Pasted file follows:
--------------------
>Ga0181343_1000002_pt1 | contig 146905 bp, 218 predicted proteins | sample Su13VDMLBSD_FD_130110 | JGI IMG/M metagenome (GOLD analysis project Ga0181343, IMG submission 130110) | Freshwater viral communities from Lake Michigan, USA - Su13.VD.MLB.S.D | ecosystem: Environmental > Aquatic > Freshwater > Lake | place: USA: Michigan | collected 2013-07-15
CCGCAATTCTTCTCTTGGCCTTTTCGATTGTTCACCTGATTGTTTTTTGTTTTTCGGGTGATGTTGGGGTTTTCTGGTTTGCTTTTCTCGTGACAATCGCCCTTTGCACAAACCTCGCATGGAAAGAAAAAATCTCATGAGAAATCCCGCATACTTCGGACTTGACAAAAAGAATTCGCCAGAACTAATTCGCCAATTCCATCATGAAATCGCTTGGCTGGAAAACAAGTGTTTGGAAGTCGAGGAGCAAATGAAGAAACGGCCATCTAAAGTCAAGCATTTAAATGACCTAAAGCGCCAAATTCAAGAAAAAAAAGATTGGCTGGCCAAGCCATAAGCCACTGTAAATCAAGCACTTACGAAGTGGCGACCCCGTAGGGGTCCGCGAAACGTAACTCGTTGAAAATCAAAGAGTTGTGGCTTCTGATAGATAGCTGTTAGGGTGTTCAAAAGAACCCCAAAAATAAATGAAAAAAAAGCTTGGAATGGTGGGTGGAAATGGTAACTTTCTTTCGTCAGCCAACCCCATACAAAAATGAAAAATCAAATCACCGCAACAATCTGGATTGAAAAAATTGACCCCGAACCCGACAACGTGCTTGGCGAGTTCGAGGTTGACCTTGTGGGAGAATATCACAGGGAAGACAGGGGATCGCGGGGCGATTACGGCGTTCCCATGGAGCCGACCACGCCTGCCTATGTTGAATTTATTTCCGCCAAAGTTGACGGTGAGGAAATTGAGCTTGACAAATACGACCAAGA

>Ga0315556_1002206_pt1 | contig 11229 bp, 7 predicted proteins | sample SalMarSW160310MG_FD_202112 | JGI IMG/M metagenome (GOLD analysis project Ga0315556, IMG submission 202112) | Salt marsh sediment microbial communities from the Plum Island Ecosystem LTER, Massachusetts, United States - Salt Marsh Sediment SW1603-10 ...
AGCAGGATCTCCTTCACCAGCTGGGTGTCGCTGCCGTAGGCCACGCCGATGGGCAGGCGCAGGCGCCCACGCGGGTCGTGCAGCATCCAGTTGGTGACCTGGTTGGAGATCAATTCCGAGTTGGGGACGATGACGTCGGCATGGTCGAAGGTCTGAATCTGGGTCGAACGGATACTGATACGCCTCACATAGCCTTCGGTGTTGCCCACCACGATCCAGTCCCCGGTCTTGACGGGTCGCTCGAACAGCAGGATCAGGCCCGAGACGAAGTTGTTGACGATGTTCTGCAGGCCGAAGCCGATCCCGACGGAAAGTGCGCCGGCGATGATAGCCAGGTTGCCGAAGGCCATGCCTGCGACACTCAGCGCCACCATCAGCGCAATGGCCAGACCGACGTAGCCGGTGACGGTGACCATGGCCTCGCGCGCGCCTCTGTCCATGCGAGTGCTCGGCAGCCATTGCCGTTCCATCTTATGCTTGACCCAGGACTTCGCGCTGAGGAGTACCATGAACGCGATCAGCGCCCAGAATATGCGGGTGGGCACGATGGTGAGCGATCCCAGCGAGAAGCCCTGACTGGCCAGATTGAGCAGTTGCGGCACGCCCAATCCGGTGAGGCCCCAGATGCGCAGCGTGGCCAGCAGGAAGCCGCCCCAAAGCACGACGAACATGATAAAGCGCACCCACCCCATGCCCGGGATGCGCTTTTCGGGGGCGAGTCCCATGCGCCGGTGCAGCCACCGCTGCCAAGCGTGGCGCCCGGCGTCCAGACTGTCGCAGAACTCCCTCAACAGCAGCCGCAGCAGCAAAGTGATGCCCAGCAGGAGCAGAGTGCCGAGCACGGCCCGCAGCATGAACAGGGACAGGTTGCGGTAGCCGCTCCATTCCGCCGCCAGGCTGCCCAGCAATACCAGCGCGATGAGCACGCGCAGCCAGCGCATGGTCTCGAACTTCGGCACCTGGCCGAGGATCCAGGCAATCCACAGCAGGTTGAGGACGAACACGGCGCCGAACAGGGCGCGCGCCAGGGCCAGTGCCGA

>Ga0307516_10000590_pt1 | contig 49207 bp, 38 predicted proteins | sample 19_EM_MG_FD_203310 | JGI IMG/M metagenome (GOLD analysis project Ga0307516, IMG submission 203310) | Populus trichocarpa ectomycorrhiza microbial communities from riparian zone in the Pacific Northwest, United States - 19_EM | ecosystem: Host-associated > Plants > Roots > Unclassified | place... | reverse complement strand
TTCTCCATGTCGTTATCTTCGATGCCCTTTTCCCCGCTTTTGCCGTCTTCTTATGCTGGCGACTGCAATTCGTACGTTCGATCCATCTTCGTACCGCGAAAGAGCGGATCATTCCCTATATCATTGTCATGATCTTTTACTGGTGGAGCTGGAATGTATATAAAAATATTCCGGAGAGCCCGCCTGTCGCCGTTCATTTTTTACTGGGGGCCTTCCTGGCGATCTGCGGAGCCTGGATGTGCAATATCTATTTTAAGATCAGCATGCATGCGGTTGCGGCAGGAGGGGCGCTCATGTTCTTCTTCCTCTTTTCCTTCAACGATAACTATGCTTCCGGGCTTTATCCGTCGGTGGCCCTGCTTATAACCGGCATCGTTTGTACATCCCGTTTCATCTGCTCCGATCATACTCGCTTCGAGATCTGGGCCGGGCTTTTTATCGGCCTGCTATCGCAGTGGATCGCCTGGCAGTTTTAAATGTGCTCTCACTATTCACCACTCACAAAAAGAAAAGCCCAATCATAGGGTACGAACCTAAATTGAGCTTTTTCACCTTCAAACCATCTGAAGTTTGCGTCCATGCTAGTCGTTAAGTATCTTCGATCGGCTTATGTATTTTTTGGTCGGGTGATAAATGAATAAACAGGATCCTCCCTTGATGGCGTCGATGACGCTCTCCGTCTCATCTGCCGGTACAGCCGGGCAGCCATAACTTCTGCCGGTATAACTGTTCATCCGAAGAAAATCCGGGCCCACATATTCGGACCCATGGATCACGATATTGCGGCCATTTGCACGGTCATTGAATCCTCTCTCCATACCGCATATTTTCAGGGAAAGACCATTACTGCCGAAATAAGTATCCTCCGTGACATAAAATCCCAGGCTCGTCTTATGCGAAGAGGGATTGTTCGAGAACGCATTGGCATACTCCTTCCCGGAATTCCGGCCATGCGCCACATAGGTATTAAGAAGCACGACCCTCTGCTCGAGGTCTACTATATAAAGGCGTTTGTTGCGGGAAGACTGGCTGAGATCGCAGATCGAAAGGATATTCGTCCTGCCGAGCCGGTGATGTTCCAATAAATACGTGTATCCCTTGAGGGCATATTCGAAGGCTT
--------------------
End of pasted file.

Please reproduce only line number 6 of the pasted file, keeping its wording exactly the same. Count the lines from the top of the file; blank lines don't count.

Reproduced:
TTCTCCATGTCGTTATCTTCGATGCCCTTTTCCCCGCTTTTGCCGTCTTCTTATGCTGGCGACTGCAATTCGTACGTTCGATCCATCTTCGTACCGCGAAAGAGCGGATCATTCCCTATATCATTGTCATGATCTTTTACTGGTGGAGCTGGAATGTATATAAAAATATTCCGGAGAGCCCGCCTGTCGCCGTTCATTTTTTACTGGGGGCCTTCCTGGCGATCTGCGGAGCCTGGATGTGCAATATCTATTTTAAGATCAGCATGCATGCGGTTGCGGCAGGAGGGGCGCTCATGTTCTTCTTCCTCTTTTCCTTCAACGATAACTATGCTTCCGGGCTTTATCCGTCGGTGGCCCTGCTTATAACCGGCATCGTTTGTACATCCCGTTTCATCTGCTCCGATCATACTCGCTTCGAGATCTGGGCCGGGCTTTTTATCGGCCTGCTATCGCAGTGGATCGCCTGGCAGTTTTAAATGTGCTCTCACTATTCACCACTCACAAAAAGAAAAGCCCAATCATAGGGTACGAACCTAAATTGAGCTTTTTCACCTTCAAACCATCTGAAGTTTGCGTCCATGCTAGTCGTTAAGTATCTTCGATCGGCTTATGTATTTTTTGGTCGGGTGATAAATGAATAAACAGGATCCTCCCTTGATGGCGTCGATGACGCTCTCCGTCTCATCTGCCGGTACAGCCGGGCAGCCATAACTTCTGCCGGTATAACTGTTCATCCGAAGAAAATCCGGGCCCACATATTCGGACCCATGGATCACGATATTGCGGCCATTTGCACGGTCATTGAATCCTCTCTCCATACCGCATATTTTCAGGGAAAGACCATTACTGCCGAAATAAGTATCCTCCGTGACATAAAATCCCAGGCTCGTCTTATGCGAAGAGGGATTGTTCGAGAACGCATTGGCATACTCCTTCCCGGAATTCCGGCCATGCGCCACATAGGTATTAAGAAGCACGACCCTCTGCTCGAGGTCTACTATATAAAGGCGTTTGTTGCGGGAAGACTGGCTGAGATCGCAGATCGAAAGGATATTCGTCCTGCCGAGCCGGTGATGTTCCAATAAATACGTGTATCCCTTGAGGGCATATTCGAAGGCTT